The Maypole Medley

Putting up the Maypole, Frederick Goodall, 1850 ​

Beltane and May Day

May 1

Other Scottish Country Dances for this Day

Beltane and May Day
The Maypole Medley
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Today's Musings, History & Folklore

"The May-pole is up, Now give me the cup, I'll drink to the garlands around it ; But first unto those Whose hands did compose The glory of flowers that crown'd it." ~ The May-Pole, Robert Herrick (1591-1674)

Sharing themes and rituals with the Ancient Roman festival of Floralia, May Day celebrations still occur all over the world. Dancing and merrymaking around the maypole (although the weaving of ribbons in intricate patterns is of more recent origin) was an older practice that came to be viewed as scandalous at various points throughout history and was even banned in 1645 by British Parliament after Oliver Cromwell condemned it as “a Heathenish vanity, generally abused to superstition and wickedness." Maypoles and May Day celebrations were eventually restored after the Restoration by Charles II, 'the Merry Monarch' who ensured the support of his subjects by erecting a massive 40 metre high maypole in London’s Strand. Dance while you have the chance!

The Maypole Medley

May 1st is May Day (Beltane, Là Bealltainn ) an important spring festival in many cultures.  Though Beltane has ancient origins and customs, May Day rites such as crowning a May Queen and celebrations involving a maypole, and dancing around it are of more recent origin.

In Britain the maypole was found primarily in England and in areas of Scotland and Wales which were under English influence. By the period 1350-1400 the custom was well established across southern Britain, in town and country and in both Welsh-speaking and English-speaking areas.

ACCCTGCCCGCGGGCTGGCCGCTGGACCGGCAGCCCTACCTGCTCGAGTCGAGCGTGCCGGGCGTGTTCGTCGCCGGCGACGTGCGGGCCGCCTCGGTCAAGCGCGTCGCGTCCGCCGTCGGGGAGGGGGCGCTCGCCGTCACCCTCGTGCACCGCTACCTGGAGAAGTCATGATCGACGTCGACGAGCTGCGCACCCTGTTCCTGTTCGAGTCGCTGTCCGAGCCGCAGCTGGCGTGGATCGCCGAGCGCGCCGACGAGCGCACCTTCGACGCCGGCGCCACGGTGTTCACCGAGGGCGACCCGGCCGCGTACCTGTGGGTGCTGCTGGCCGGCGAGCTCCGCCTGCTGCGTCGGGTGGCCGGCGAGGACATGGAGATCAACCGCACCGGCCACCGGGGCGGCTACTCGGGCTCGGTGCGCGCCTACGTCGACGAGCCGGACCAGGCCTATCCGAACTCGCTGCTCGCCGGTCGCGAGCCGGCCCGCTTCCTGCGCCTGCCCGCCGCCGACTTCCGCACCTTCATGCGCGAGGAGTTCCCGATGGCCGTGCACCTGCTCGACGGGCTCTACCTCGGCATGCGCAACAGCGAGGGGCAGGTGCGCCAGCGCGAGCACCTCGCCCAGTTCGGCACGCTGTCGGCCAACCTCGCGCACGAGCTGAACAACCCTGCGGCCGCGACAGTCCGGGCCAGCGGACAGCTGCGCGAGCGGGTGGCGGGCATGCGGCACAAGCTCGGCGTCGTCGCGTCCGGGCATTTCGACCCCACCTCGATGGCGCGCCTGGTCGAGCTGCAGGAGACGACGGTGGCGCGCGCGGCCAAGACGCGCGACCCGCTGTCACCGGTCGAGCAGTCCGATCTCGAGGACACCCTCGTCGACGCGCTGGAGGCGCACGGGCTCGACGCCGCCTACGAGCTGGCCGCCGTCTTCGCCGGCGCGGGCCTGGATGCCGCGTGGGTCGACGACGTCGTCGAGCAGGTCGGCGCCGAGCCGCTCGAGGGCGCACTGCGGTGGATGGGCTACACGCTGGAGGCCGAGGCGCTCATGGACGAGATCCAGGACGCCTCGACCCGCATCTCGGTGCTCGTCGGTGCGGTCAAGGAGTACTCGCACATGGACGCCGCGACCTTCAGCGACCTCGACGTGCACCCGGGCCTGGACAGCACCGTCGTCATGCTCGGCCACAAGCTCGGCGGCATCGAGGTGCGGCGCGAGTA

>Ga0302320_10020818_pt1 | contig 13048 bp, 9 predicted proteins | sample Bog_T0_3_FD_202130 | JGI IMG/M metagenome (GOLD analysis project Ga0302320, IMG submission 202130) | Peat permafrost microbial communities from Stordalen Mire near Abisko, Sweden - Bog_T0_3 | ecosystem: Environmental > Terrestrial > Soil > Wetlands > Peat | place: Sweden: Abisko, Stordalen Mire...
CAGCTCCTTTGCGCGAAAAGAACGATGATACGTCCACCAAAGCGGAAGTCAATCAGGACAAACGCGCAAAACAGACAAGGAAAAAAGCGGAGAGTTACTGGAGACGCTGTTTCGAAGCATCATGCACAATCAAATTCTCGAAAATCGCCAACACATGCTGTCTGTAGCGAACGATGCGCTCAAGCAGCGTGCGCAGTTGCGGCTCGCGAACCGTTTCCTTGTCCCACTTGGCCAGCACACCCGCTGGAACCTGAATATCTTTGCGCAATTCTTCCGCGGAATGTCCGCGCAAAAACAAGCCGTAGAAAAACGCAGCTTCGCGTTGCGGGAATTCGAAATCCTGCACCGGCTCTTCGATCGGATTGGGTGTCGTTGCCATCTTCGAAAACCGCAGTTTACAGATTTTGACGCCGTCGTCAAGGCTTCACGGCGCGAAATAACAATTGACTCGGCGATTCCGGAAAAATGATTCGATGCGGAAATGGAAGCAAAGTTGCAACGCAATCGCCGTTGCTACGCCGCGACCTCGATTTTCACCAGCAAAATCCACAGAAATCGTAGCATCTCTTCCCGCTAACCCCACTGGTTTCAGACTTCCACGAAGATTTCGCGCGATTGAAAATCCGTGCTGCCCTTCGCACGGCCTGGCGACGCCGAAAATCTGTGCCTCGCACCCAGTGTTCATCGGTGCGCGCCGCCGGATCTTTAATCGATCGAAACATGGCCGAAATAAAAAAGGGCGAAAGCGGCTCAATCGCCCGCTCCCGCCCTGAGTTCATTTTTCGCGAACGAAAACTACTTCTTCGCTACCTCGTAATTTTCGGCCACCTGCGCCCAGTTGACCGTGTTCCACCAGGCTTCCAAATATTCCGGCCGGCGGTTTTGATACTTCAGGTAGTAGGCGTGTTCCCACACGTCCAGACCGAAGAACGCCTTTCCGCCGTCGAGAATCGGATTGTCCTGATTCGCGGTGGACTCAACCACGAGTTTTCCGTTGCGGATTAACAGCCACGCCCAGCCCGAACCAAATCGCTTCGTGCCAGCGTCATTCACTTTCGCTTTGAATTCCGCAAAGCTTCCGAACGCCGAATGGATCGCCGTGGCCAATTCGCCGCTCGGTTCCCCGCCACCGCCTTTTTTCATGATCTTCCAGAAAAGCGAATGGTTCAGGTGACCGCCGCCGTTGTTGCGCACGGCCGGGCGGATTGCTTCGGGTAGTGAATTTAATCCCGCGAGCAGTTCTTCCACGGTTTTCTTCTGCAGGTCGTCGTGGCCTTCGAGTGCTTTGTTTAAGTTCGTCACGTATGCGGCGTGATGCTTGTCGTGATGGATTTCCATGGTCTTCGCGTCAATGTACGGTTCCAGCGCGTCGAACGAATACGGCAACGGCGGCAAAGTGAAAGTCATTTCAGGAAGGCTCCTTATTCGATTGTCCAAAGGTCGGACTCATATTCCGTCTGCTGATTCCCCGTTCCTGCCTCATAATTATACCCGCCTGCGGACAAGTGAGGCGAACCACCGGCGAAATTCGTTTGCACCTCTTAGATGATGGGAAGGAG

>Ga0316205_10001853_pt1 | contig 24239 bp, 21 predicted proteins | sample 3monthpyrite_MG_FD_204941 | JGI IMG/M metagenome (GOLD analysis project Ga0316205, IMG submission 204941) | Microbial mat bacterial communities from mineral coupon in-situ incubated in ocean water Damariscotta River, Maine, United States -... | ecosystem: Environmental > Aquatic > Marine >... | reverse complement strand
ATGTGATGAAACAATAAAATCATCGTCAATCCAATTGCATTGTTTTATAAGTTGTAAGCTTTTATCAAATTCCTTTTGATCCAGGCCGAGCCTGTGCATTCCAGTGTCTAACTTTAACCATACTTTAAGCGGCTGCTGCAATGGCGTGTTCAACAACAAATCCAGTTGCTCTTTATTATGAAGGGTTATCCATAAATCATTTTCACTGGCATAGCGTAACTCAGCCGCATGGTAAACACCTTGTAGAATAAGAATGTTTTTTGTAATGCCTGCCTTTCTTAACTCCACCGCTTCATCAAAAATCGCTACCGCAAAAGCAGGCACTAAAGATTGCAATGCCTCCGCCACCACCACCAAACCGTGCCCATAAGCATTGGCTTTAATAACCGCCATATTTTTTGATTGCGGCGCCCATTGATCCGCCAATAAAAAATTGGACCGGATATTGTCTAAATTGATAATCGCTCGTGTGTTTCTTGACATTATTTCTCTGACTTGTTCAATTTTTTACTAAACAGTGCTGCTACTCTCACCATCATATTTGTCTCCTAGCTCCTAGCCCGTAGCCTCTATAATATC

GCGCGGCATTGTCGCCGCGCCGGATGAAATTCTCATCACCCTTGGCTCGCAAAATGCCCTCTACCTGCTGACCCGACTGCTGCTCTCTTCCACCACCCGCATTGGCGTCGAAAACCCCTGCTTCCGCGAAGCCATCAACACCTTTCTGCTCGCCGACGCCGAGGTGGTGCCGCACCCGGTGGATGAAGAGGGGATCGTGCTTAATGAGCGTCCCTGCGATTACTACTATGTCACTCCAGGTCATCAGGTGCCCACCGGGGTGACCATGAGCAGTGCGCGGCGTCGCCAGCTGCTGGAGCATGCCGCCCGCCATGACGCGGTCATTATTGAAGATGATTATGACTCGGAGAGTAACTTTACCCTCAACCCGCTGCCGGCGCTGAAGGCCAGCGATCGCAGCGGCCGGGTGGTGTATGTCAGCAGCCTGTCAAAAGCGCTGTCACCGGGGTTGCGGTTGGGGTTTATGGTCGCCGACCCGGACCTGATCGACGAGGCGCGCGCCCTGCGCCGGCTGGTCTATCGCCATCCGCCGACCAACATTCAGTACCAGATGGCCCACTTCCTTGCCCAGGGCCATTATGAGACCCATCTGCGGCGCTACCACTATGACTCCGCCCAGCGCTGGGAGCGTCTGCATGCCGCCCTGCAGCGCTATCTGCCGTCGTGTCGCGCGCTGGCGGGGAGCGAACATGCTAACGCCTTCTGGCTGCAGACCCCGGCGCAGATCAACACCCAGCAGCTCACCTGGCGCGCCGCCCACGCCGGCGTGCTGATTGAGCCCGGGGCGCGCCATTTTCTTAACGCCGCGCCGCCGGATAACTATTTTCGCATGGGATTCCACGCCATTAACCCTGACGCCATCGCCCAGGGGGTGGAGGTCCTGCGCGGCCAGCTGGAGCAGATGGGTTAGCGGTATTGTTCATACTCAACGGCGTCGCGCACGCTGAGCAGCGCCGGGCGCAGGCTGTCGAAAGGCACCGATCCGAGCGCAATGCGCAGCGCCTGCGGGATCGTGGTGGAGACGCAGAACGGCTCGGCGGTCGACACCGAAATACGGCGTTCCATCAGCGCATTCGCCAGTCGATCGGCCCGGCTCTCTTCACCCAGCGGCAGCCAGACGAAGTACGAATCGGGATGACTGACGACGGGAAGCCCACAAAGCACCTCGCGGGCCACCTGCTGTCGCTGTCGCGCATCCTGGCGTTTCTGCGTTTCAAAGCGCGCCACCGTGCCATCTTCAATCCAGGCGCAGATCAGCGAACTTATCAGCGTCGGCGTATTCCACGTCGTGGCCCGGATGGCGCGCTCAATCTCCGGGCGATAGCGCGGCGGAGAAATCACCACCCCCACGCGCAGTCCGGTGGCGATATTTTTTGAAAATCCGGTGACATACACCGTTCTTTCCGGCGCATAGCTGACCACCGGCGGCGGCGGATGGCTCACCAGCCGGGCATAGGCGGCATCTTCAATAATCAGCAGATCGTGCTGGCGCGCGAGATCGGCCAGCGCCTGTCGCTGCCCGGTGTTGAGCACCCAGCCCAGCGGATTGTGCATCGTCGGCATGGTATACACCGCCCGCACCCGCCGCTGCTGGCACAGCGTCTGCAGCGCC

The relatively recent 19th century addition of the interweaving of ribbons held by the dancers at one end and tied to the top of the maypole in complex patterns, is signified by the interlocking and Schiehallion reels in this dance.

The symbolism of the maypole has been continuously debated by folklorists for centuries, being alternately seen as a relic from Germanic pagan tree worship, a phallic symbol of ancient spring rites, or as an anti-religious symbol. 

In Britain, the rise of Protestantism in the 16th century led to increasing disapproval of maypoles and other May Day practices which were viewed as idolatry and therefore immoral. The Long Parliament's ordinance of 1644 described maypoles as "a Heathenish vanity, generally abused to superstition and wickedness."

Under the Reformation, many maypoles, such as the famous Cornhill maypole of London, were destroyed; however when Mary I ascended the throne after Edward's death, she reinstated Roman Catholicism as the state faith, and the practice of maypoles was reinstated. 

In the United Sates, a similar suspicion of maypoles and May celebrations prevailed, most notably fictionalized in "The May-Pole of Merry Mount," a short story by Nathaniel Hawthorne, included in his Twice-Told Tales.  It tells the story of the colony of Mount Wollaston, or Merry Mount, a 17th-century British colony located in what is now Quincy, Massachusetts.

For a beautiful compilation of May Day and Maypole paintings, click the painting of Come Join the Maypole Dance, by Henry John Yeend King (1855-1924).

The Maypole Medley
The Maypole Medley

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The majority of dance descriptions referenced on this site have been taken from the

 

Scottish Country Dancing Dictionary or the

Scottish Country Dancing Database 

 

Snapshots of dance descriptions are provided as an overview only.  As updates may have occurred, please click the dance description to be forwarded to a printable dance description or one of the official reference sources.

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